1

Your cart is empty.

Books for those in ministry organizations who desire to take their leadership, teams, governance, and ministry effectiveness to the next level.

05 Jan '13

Empowering pastors

Posted by T.J. Addington in church health, empowered ministry structures, Pastors
One of the most disempowering issues for senior pastors are boards that want to second guess much of what they do - or require them to ask permission before they can act. Frequently, churches are permission withholding rather than permission granting and many senior pastors chafe under controlling boards. 

It need not be the case and in fact controlling boards actually slow down and hinder ministry rather than facilitate it. So how does a board empower their senior leader - and therefore their staff - and still ensure that adequate safeguards are in place for the organization?

One simple solution is for boards and their senior leader to sit down and delineate those thing that the leader must do and those things that the leader cannot do without board assent. In policy governance used by many boards these are called executive limitations - the limits put on the senior leader by the board. Aside from those limitations, the senior leader is free to act with "reasonable interpretation" and make decisions as they see fit. 

By putting these into policies the senior leader knows what his or her limits are and are free to make decisions consistent with the ministry vision of the church without needing to run all of those decisions by the board - a redundancy that makes for inefficient ministry. Policies that make sense in one stage of a church's life may not make sense in another and these limitations can be either relaxed or tightened depending on the need. It also clarifies which issues are management issues delegated to the senior leader and which issues are board issues so that there is no longer confusion around responsibility and authority - a common issue in church governance.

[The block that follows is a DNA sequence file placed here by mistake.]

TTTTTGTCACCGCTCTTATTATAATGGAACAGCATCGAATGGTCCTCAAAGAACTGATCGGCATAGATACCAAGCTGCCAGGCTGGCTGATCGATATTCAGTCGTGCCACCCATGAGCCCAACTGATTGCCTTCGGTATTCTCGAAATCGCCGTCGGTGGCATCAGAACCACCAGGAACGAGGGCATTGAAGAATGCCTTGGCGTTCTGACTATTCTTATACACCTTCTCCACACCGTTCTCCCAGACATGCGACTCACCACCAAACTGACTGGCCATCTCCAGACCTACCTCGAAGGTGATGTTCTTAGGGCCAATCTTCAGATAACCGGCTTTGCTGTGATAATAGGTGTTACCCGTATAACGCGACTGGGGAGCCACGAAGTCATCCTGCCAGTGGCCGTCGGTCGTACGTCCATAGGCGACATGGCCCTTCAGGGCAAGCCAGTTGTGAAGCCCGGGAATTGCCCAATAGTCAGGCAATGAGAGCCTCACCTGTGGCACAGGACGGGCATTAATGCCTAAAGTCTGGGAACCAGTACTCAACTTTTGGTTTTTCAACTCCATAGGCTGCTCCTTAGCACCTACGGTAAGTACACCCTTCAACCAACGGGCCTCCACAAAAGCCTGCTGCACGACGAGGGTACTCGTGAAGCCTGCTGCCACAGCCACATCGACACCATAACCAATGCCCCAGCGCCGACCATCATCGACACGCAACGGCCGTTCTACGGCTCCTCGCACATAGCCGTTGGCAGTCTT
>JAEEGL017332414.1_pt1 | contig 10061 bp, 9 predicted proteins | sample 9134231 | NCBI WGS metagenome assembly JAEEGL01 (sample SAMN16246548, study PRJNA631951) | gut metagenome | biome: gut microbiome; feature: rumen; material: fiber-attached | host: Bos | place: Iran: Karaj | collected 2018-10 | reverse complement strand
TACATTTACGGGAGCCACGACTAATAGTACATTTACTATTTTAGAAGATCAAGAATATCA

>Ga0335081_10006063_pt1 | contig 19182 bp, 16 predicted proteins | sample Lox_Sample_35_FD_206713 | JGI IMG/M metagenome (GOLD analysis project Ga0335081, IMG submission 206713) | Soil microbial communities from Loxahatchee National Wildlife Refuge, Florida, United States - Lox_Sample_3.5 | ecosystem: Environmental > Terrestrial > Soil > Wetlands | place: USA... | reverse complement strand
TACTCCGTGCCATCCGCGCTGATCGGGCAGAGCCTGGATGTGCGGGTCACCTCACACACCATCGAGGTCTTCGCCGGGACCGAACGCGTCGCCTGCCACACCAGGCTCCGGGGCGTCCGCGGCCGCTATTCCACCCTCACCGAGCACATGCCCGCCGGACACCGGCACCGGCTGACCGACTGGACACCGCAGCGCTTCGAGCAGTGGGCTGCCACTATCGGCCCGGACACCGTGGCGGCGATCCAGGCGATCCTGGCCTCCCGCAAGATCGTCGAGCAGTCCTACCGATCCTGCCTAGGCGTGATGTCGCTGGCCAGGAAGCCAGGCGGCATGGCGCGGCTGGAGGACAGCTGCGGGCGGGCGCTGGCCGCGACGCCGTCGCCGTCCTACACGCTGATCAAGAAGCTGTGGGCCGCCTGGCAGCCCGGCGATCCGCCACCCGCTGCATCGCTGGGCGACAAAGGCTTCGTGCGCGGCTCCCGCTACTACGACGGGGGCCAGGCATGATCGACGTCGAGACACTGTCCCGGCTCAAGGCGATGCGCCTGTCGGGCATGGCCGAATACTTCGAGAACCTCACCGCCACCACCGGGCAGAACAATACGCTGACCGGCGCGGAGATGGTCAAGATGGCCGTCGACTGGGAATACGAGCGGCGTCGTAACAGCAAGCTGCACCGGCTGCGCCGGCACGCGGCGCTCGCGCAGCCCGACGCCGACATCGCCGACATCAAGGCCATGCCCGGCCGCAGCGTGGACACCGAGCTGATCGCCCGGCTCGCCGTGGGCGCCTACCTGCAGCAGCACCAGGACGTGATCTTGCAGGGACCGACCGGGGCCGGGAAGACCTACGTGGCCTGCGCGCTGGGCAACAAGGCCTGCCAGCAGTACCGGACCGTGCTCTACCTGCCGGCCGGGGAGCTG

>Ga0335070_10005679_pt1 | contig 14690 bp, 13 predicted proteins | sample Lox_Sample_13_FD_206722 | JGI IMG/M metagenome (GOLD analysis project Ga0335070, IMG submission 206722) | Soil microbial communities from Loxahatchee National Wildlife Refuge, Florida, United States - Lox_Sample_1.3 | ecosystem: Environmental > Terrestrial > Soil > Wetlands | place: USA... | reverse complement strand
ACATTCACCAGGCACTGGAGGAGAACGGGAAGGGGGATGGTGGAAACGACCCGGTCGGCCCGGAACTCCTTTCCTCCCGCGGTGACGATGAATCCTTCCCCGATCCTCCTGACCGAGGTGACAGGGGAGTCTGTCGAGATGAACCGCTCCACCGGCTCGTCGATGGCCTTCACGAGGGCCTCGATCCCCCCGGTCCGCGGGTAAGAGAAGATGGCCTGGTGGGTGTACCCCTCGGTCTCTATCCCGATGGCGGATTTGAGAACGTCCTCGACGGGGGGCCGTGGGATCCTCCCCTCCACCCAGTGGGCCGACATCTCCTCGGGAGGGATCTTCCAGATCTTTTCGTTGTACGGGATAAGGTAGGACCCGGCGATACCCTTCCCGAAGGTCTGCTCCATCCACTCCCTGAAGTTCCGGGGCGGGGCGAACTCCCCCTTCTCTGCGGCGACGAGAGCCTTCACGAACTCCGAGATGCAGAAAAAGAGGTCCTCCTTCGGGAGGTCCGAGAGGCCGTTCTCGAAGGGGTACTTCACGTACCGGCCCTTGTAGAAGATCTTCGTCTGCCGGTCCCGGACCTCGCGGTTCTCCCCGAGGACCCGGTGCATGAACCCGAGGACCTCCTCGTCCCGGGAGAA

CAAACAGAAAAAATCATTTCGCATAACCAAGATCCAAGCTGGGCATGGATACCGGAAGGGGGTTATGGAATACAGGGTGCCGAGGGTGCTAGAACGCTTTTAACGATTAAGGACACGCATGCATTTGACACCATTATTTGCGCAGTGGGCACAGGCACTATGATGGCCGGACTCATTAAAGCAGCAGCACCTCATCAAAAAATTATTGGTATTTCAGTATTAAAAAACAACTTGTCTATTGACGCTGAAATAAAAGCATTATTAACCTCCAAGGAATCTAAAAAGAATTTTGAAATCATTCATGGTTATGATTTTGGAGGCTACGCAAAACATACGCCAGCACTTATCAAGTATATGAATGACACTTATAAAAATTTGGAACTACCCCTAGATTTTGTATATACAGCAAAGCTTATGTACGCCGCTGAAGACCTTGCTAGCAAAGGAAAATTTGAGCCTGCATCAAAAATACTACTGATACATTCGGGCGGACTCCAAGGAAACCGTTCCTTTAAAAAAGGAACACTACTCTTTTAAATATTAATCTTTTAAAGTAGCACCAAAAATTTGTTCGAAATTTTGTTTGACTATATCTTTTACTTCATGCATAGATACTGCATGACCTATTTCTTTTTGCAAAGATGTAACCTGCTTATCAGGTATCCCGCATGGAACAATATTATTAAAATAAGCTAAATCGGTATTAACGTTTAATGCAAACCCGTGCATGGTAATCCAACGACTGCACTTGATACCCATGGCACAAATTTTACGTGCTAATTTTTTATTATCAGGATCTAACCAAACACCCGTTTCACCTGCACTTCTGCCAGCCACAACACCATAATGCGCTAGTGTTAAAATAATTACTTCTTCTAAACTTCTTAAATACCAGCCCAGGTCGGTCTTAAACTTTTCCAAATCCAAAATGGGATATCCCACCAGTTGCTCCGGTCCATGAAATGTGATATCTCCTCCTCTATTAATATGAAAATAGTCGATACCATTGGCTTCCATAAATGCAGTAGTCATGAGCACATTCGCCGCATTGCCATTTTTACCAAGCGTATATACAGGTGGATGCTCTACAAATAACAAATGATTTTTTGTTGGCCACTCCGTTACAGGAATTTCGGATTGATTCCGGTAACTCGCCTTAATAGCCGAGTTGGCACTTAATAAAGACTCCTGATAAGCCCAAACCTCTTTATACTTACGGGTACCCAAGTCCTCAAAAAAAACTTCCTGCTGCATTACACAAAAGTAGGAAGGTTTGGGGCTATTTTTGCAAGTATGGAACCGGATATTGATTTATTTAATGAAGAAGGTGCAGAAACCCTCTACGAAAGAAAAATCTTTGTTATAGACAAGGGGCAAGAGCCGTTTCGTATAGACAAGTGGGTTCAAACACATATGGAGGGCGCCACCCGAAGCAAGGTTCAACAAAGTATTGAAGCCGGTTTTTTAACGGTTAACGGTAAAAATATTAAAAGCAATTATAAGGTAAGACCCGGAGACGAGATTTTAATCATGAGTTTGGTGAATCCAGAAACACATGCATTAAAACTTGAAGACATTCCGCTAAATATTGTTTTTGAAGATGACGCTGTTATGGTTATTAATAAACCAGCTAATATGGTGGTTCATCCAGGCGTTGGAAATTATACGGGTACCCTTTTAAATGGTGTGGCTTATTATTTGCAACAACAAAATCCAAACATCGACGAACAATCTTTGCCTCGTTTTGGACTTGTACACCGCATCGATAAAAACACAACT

Often in working with boards, someone will ask the question, "But what if we don't trust that our senior leader will make the right decision." The question is either about trust or about competency and if the question needs to be asked there are other issues that the board and senior leader need to work on. Often a board member is simply not willing to allow the senior leader the latitude to do their job as they want to control not empower.

It is always amusing to me to see the competencies that churches look for when hiring a senior pastor and then the lack of empowerment they give this individual who they believe matches those competencies. Pastoral work is hard enough without a board second guessing everything that one does. Clarifying what the expectations are and then giving maximum freedom outside those limitations is one of the greatest gifts a board can give their leader.